Counterfeiting also prevails here.



 The culture of Japan is such that the buyers are very quality conscious.


Japan is technologically very advanced.


Japan is a developed country with high economic growth.


Counterfeiting also prevails in Japan.



 Individualism and self expression are curtailed.


            North Korea is technologically backward.


The economy is not booming due to minimum external trade relations.


It is still following the communist regime. Hence a lot of political restrictions prevail here.


LMVH in Asia faced a lot of challenges for example transfer of tacit knowledge , cross border resource transfer, lack of cultural understanding, environmental factors. Hence, in order to deal with such a situation in a volatile but booming Asian economy, LMVH adopted a flagship strategy for expansion rather than direct foreign investment.


This strategy involves creating partnerships or a network with the domestic or regional constituents. It can be defined as

“The rationale for the MNE to develop a flagship strategy is to reduce uncertainty while internationalizing and increasing learning. The first member is the network’s strategic centre, i.e. the MNE which acts as a flagship in terms of strategic control and direction for the entire network. The MNE relies on four types of cross-border partners to increase its international expansion rather than on bureaucratic vertical integration.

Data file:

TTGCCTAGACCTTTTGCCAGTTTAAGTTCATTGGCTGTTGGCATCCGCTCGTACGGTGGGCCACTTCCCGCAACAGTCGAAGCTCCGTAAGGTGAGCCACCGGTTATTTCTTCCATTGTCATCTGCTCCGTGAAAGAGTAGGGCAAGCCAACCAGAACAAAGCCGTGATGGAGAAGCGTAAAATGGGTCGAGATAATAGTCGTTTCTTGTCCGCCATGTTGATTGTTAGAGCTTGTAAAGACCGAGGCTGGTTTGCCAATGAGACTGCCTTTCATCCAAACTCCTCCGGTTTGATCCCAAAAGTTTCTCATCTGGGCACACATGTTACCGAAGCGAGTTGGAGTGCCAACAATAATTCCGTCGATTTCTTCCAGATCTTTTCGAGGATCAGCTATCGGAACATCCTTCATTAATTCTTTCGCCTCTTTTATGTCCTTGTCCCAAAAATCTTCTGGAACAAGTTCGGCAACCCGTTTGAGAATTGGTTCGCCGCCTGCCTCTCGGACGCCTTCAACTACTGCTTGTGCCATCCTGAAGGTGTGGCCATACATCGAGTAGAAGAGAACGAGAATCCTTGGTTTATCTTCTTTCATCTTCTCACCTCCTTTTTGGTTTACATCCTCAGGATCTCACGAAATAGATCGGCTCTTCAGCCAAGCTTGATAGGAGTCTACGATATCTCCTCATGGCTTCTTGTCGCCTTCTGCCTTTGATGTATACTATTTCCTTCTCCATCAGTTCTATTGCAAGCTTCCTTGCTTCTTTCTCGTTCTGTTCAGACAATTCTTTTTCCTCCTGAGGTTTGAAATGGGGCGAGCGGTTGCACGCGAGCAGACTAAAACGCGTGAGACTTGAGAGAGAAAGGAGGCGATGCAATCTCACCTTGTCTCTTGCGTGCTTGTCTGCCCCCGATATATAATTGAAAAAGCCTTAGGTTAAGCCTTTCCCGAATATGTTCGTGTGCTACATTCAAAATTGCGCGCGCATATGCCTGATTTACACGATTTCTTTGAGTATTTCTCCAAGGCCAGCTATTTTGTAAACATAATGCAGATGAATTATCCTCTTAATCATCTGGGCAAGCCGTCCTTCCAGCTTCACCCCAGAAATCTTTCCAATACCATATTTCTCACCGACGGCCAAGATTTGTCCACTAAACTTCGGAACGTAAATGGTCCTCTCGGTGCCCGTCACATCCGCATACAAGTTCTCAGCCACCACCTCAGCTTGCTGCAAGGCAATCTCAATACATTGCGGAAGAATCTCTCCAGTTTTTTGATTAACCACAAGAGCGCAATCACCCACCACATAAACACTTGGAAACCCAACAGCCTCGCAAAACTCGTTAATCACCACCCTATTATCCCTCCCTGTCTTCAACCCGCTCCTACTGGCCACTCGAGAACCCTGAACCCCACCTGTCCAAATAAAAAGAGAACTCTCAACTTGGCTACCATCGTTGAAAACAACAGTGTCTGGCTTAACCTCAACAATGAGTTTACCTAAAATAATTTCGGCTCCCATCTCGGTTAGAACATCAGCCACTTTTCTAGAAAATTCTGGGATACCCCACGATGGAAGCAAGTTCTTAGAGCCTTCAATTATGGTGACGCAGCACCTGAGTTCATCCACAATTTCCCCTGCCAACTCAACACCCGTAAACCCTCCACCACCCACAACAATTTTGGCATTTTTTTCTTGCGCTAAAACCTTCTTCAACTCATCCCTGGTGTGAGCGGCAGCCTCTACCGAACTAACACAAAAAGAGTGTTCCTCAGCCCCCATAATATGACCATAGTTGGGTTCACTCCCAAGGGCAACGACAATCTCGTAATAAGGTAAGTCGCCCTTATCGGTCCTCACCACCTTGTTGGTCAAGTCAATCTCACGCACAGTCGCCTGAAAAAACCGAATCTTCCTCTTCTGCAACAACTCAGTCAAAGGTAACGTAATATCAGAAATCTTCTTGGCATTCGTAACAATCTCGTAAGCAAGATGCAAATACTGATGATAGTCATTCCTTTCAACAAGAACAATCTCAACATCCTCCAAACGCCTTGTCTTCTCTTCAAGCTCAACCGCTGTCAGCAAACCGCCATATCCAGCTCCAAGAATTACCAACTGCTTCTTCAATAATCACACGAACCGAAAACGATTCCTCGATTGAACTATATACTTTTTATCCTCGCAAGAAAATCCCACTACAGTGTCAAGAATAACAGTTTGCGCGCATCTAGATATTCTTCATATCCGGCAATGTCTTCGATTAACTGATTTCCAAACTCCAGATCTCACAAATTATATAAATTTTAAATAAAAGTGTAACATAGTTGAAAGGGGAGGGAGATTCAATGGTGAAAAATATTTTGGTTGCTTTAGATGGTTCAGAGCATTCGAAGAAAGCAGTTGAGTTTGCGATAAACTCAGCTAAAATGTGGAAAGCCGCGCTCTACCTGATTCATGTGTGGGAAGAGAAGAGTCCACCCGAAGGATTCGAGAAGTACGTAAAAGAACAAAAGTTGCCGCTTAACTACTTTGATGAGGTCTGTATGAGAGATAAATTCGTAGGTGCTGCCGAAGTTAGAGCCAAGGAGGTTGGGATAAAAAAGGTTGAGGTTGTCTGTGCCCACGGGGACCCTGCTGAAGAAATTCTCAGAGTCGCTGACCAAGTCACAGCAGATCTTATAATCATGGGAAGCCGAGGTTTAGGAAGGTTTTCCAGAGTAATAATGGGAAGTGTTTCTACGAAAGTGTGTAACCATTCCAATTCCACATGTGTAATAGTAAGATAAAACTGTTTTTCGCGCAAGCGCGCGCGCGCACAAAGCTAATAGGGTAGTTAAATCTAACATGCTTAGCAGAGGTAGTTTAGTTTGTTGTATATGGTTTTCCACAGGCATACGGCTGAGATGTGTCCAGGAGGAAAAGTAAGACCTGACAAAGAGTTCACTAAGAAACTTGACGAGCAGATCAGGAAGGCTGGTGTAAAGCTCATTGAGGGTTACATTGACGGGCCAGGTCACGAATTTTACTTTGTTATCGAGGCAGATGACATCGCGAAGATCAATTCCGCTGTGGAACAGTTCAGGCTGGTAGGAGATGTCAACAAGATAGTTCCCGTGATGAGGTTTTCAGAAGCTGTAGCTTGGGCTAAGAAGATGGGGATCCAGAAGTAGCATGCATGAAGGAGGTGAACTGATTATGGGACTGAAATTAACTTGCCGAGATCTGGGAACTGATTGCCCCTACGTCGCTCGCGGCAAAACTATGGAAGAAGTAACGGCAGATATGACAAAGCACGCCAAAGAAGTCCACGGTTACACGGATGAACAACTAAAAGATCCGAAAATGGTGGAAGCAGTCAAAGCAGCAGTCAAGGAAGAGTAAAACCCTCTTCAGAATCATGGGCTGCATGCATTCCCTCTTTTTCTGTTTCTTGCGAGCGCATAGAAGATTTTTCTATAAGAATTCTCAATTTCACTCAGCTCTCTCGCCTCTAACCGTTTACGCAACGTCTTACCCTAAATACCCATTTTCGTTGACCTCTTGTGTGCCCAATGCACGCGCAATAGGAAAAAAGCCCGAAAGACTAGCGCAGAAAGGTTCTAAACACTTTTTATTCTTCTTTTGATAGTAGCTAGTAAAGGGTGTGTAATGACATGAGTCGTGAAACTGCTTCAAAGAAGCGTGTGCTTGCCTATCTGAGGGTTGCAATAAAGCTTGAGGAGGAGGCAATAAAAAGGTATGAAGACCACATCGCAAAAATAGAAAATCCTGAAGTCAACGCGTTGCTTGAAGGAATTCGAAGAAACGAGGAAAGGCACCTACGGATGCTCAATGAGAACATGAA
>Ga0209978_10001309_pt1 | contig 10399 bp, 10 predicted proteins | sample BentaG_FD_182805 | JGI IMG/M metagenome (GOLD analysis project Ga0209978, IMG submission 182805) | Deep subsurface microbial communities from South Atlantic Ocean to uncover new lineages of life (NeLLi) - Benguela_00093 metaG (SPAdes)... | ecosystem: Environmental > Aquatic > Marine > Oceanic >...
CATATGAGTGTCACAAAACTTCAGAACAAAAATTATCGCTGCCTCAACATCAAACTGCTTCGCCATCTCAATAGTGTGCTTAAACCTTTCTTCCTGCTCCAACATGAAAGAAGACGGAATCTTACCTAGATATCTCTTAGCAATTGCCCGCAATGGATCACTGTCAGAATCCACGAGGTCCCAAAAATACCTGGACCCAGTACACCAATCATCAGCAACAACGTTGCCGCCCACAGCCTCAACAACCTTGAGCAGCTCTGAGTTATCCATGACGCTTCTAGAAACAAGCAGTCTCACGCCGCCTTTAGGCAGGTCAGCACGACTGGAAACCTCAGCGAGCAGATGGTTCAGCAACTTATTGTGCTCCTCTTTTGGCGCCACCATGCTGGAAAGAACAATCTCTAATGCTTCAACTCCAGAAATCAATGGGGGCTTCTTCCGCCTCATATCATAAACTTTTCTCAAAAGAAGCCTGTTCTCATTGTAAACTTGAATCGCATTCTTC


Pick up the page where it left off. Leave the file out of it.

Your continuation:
Key suppliers are those whose inputs are critical to the development of the flagship’s competitive advantage. The flagship recognizes in them the ability to produce value added inputs and services in an efficient manner.

Key customers are businesses specializing in distribution and intermediation with final consumers.

 The non-business infrastructure (NBI) is made up of non-profit organizations that are relevant to the flagship firm’s competitiveness across borders. These partners can be government agencies, universities, research centers or trade associations.

 Finally, key competitors are those firms that the flagship may select to form alliances of joint ventures in the cases where the economic risks to be borne are greater than one party alone can support”. (Rugman & D’Cruz, Multinationals as Flagship Firms, 2000, Oxford University Press)

What LMVH actually did while entering these Asian markets is that it does not standardize its products across the globe but follows a differentiated strategy.

In CHINA, LMVH through its flagship strategy has created alliances with locals of the country to understand the culture better. In china luxury market its all about the face value with less emphasis on quality. It is western image of the product. Hence LMVH avoided made in china labels on it products.

“There’s a lot of prestige buying in China now .People who buy luxury brands see the products as extensions of themselves everywhere, but in China this is taken very seriously”.

( Edward Bell, director of planning in Beijing for the Ogilvy advertising firm, The Boston Globe.)

“Chinese buyers are particularly welcoming to foreign brands and portraying a Western quality is necessary for luxury brands to succeed. Never dilute [your brand’s] Westerness”. (Brian Schwarz, Insight magazine, December 2006, 29-33).